Types and Goals of Treatment for Multiple Myeloma
Each type of treatment for multiple myeloma has a different goal. Here is a list of main treatments and their goals for myeloma. They are listed in the order from the most to the least common. You may have more than one of these treatments:
Chemotherapy and other drug therapies. This is the use of drugs that kill cancer cells. The goal of this treatment is to control the cancer for as long as possible.
Immunotherapy. This treatment stimulates the immune system to fight multiple myeloma. The 2 main drugs used are the immunomodulating agents thalidomide and lenalidomide. They help keep multiple myeloma cells from reproducing within bone marrow. These drugs also work by stopping tumors from forming new blood vessels.
Targeted agents. This type of treatment inhibits or prevents the growth and spread of tumors by targeting specific parts of malignant cells. Bortezomib and Carfilzomib are drugs called proteasome inhibitors that work to treat multiple myeloma by killing cancer cells.
Radiation therapy. The goal of this treatment is to ease symptoms. It can help with bone pain. Radiation can also help prevent or treat a fracture in the area of the bone weakened by the cancer or to cure a single collection of myeloma cells called plasmacytoma.
Stem cell transplants. This may be called a bone marrow transplant or a peripheral blood stem cell transplant, depending on where the stem cells are taken from. Stem cells can be taken from your own bone marrow before transplant (autologous) or from a sibling or unrelated donor (allogeneic). The goal is to kill as many of the cancer cells as possible with high doses of chemotherapy and radiation prior to the transplant. These kill almost all your bone marrow and the cancerous cells in it. Then you receive healthy, new stem cells that were previously collected, which allow healthy blood cells to grow in your body.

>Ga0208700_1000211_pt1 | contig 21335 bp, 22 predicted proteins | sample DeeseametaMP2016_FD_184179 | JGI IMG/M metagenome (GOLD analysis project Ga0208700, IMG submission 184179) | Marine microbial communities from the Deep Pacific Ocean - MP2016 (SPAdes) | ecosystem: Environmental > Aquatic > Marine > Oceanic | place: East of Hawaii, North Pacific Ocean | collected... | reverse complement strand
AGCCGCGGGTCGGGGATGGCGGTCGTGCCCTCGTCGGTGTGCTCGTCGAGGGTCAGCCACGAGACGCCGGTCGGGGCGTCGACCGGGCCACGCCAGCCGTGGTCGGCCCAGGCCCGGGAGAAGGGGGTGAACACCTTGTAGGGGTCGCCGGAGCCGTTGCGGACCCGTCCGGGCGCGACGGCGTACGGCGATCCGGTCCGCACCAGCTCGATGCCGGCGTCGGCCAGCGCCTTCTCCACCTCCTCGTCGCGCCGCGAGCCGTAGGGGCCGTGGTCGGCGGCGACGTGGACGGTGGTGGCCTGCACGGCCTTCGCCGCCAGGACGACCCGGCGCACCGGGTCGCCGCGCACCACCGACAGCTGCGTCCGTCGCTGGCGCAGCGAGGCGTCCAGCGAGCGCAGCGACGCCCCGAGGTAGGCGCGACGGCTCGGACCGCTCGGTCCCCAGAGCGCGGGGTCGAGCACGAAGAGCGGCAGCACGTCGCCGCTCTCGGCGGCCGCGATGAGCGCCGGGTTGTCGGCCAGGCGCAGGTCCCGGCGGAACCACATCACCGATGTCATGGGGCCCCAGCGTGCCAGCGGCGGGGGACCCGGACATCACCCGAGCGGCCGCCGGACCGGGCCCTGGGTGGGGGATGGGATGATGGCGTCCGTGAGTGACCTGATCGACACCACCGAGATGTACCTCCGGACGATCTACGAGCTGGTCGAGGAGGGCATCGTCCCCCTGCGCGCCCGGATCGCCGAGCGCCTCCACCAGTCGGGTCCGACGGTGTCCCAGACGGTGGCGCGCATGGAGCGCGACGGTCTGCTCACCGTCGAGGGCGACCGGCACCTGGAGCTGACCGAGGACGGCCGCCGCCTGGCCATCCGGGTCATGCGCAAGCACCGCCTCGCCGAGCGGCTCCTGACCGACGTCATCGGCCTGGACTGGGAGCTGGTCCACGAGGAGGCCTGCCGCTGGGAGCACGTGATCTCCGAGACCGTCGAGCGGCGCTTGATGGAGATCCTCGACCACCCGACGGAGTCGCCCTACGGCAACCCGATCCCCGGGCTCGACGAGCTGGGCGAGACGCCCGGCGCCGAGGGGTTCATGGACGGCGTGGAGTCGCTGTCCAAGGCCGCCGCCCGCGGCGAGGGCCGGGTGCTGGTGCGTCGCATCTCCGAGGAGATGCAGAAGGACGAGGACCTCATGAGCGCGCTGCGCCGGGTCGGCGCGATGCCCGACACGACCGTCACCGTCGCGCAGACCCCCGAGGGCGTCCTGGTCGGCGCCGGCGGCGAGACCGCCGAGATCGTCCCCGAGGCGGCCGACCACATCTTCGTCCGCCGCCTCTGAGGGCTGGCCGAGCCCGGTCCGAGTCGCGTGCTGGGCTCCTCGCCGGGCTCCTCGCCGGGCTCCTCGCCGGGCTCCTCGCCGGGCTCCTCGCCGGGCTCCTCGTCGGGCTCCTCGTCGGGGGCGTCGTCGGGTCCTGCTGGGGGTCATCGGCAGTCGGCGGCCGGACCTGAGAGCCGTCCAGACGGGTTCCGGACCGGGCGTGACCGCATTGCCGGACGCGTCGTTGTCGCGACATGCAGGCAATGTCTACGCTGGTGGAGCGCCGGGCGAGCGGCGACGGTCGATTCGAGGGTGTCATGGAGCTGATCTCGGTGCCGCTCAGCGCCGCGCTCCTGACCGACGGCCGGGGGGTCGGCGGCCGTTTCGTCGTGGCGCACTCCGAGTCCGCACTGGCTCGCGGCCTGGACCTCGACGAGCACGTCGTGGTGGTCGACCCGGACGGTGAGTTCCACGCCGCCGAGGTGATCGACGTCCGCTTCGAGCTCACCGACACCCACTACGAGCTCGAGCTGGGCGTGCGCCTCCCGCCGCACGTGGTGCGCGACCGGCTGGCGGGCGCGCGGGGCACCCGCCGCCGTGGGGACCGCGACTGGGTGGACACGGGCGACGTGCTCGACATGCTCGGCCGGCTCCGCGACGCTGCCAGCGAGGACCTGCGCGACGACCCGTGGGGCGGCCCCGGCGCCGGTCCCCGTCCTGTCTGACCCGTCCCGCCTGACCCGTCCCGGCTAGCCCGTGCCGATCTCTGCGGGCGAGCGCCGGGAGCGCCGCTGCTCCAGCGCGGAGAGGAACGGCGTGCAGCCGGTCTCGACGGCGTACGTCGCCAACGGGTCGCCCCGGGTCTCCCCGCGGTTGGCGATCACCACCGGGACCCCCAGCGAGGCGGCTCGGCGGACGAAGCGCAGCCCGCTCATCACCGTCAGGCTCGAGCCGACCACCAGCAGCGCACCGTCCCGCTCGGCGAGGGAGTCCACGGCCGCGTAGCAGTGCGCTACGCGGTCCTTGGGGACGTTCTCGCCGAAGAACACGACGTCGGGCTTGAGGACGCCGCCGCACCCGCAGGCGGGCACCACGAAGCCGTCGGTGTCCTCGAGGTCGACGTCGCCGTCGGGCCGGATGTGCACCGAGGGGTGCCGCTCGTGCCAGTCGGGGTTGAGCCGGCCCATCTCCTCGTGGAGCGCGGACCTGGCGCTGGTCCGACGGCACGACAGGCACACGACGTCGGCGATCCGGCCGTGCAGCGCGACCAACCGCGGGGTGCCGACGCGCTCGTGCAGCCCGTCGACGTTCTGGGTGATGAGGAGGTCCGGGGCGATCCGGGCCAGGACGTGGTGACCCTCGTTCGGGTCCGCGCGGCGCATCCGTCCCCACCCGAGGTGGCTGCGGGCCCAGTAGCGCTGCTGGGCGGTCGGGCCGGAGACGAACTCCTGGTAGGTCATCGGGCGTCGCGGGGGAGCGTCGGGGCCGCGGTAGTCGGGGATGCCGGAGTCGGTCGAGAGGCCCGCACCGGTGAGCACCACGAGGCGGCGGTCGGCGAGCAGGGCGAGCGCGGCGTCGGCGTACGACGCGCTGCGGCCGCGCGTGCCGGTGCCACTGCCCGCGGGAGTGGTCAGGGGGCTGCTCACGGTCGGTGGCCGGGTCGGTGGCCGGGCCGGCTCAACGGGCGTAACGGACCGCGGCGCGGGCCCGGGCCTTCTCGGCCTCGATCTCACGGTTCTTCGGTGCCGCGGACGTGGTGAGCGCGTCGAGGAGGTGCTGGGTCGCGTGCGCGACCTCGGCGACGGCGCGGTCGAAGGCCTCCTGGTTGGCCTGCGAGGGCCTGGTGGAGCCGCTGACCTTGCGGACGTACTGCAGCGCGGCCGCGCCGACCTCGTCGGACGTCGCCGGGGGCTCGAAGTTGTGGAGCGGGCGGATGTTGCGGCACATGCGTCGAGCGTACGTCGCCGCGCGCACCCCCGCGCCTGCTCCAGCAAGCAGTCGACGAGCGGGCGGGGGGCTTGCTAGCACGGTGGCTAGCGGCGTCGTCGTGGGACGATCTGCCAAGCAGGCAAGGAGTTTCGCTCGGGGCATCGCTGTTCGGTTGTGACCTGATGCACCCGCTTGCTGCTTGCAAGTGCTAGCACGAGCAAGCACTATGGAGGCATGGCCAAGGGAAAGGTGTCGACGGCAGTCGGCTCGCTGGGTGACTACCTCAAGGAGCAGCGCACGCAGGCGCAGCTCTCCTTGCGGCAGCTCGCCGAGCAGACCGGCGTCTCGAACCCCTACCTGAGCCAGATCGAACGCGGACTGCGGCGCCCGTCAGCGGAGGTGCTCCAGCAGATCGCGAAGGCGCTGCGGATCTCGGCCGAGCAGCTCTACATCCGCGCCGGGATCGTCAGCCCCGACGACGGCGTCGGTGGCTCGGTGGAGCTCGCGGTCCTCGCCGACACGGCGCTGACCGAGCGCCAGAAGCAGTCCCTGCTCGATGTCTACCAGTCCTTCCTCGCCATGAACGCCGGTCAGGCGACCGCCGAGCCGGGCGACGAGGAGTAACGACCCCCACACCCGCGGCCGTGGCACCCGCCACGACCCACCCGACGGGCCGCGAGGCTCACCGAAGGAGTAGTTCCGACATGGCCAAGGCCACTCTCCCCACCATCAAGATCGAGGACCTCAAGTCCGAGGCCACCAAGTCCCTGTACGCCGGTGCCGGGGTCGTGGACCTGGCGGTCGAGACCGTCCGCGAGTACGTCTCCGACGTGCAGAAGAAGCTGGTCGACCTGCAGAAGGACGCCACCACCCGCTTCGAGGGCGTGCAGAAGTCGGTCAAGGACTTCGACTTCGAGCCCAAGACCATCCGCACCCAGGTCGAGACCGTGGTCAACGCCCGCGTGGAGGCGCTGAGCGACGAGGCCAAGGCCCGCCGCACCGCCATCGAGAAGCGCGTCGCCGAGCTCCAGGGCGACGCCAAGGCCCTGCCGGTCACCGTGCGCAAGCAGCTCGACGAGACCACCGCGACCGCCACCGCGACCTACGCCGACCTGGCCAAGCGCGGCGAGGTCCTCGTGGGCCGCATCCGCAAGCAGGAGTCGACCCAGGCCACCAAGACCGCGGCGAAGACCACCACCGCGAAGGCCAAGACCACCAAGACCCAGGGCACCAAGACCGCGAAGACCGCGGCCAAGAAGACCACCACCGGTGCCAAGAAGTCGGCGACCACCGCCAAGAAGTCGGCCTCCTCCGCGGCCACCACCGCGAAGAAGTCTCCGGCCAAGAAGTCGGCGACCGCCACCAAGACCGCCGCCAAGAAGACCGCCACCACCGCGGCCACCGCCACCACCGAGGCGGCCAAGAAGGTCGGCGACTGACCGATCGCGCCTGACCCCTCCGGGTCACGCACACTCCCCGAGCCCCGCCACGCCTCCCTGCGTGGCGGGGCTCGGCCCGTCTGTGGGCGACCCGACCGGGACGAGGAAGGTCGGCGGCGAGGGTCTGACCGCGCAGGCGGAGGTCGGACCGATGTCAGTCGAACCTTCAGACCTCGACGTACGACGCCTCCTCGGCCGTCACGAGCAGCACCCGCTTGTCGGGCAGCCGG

Watchful waiting (also called observation or active surveillance). The goal of watchful waiting is to monitor or check cancer that is growing very slowly and that is unlikely do any harm for a long time, if ever, rather than immediately starting treatment. This kind of myeloma is called smoldering myeloma. Sometimes the treatments for multiple myeloma can cause more harm than living with it. Your doctor may recommend watchful waiting if you don't have symptoms or damage to your kidneys or bones and you have little or no anemia. You'll likely see your doctor about every 3 months for checkups. At that time, you'll have blood and urine tests and perhaps X-rays. These tests check to make sure the cancer is not starting to actively attack your body. If it is, you'll start active treatment.
Research is ongoing in the field of multiple myeloma. New medicines and treatments are tested in clinical trials. Before starting treatment, ask your doctor if there are any clinical trials you should check on.